In this tutorial we are going to talk about Polar Coordinates. The idea of polar coordinates is that we are not going to keep track of things in terms of x's and y's anymore. Instead, we are going to keep track of points in terms of the radius r and the angle θ. Every point now will have coordinates in terms of r and θ. We will talk about functions r = f(θ). There are sort of two places that calculus comes in in polar coordinates calculating the area inside a curve and calculating the arc length. So, first, we will introduce two formulas for these calculations and then we will use them in some examples.
drawing lots of polar graphs − they do get easier with time.
that when r is negative, you go to the opposite side of the
that each point has many different possible sets of polar
coordinates. (This is different from rectangular coordinates, where
each point has a unique (x, y) pair.)
find the limits, you often have to draw the graph and find out
what angle θ makes r = 0, or when the graph comes
back to meet itself.
finding areas, you often have to integrate sin²θ
To integrate these, use the half-angle formulas from the section on
find the area between the two graphs, subtract the two area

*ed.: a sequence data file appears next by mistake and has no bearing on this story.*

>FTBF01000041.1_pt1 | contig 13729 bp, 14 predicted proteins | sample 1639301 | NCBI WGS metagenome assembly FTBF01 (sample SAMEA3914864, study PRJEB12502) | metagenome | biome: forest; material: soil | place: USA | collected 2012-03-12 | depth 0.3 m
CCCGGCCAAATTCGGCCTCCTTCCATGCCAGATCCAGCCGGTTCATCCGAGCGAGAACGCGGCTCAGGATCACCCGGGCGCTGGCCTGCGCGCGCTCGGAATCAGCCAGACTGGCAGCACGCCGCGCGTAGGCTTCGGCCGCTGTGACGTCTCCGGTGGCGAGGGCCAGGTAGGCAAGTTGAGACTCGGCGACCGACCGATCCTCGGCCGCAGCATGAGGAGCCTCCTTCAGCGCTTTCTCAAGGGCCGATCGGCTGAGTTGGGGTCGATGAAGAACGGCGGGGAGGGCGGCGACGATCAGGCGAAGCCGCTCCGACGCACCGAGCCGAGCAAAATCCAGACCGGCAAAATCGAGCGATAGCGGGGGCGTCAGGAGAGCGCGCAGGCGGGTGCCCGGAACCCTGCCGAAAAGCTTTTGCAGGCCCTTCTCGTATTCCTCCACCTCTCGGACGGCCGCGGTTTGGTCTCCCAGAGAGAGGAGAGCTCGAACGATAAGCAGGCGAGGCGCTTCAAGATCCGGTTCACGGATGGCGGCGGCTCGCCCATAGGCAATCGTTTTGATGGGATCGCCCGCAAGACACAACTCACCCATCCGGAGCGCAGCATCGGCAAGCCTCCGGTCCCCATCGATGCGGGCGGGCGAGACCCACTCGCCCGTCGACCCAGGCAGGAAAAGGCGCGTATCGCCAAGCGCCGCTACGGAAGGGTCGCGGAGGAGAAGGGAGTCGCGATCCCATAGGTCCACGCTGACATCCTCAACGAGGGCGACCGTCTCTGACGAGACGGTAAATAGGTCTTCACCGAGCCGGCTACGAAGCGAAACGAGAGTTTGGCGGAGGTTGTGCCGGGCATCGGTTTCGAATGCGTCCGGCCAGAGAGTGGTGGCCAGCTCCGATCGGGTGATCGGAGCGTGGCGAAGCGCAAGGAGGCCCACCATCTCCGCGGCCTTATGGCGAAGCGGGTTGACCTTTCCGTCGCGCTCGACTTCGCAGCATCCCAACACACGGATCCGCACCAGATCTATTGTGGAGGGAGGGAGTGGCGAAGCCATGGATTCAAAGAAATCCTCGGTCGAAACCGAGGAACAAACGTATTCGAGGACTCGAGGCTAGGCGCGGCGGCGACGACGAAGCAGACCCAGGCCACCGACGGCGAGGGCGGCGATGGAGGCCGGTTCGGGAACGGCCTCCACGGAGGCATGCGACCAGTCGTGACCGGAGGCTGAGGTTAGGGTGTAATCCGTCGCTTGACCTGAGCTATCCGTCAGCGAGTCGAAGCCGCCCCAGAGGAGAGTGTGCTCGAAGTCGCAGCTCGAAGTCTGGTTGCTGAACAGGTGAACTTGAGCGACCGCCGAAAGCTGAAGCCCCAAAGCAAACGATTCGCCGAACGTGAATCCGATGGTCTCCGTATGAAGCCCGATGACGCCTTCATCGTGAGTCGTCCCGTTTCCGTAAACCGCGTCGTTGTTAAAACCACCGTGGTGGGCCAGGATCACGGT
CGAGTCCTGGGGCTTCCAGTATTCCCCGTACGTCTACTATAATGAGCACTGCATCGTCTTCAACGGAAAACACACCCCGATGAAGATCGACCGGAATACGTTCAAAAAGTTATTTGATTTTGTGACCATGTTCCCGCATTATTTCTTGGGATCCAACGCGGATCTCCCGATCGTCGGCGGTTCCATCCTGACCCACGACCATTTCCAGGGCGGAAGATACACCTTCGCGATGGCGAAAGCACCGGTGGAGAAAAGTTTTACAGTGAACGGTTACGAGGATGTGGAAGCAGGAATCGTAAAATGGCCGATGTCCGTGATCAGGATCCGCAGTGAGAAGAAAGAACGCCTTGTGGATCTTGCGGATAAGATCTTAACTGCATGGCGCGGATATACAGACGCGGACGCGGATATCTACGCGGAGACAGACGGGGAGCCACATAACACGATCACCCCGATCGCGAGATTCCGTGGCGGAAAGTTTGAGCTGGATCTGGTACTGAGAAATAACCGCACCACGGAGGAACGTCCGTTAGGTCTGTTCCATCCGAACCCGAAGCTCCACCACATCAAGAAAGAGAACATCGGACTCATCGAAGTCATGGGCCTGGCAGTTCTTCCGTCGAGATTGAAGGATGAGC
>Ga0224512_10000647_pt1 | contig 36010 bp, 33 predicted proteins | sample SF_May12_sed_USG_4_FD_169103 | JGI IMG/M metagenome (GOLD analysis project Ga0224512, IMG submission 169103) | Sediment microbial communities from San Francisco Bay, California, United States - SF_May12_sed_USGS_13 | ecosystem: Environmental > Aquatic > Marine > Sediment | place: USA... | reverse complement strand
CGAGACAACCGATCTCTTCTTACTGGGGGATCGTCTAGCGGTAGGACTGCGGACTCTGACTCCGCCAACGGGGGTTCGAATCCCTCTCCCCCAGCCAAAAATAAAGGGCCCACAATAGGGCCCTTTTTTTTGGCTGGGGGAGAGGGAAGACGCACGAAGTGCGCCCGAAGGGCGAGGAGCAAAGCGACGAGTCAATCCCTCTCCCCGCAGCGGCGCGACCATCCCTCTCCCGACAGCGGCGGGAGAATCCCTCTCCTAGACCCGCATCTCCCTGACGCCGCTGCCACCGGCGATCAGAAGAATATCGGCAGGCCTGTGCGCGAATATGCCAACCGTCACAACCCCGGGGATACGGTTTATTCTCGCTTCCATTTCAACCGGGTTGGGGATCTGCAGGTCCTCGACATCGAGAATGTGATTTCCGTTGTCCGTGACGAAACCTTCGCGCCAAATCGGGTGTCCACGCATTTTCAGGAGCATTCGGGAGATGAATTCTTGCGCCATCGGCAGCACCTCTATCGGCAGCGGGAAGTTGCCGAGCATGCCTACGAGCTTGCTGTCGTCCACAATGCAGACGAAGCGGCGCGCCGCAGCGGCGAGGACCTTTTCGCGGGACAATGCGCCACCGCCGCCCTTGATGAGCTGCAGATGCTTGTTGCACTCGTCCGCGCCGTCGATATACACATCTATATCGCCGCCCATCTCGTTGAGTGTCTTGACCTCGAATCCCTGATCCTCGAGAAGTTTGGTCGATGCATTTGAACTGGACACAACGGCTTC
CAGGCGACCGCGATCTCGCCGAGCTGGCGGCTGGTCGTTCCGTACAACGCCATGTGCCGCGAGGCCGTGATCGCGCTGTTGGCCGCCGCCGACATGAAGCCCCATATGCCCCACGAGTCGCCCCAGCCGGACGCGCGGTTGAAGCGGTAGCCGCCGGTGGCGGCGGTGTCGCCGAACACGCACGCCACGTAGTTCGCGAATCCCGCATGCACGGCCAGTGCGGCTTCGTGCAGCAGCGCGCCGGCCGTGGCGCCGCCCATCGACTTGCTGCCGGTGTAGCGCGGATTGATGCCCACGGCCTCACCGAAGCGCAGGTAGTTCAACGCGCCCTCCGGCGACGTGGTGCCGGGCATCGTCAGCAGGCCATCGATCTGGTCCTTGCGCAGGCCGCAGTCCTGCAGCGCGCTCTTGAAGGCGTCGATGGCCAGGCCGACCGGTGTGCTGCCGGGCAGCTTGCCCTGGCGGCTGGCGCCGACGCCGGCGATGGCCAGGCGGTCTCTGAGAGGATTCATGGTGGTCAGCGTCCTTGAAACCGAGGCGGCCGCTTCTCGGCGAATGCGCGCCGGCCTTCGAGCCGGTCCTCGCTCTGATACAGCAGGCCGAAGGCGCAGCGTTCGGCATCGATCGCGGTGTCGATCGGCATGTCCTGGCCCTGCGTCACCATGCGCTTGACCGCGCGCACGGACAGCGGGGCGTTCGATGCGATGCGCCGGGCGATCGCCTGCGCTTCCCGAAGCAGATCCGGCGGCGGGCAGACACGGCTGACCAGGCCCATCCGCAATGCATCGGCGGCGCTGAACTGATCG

formulas just as you would with rectangular coordinates. To find
the limits, set the two functions equal to each other and solve for
the angles θ.
remember the arclength formula, it helps to recall that it comes
from the distance formula between two points, which in turn comes
from the Pythagorean Theorem.
make the common algebraic mistake of thinking that
reduces to a + b! This is extremely wrong, and your
teacher will likely be merciless if you do it
its feasible, check that your answers make sense. Unlike area
integrals in rectangular coordinates, which can be negative if a
curve goes below the x-axis, areas and arclengths in polar
coordinates should always be positive. You might also be able to
check geometrically that the area or length of your curve looks
Convert the polar equation to Cartesian coordinates : r = 3tanθ
*These practice questions are only helpful when you work on them offline on a piece of paper and then use the solution steps function to check your answer.
Lecture Slides are screen-captured images of important points in the lecture. Students can download and print out these lecture slide images to do practice problems as well as take notes while watching the lecture.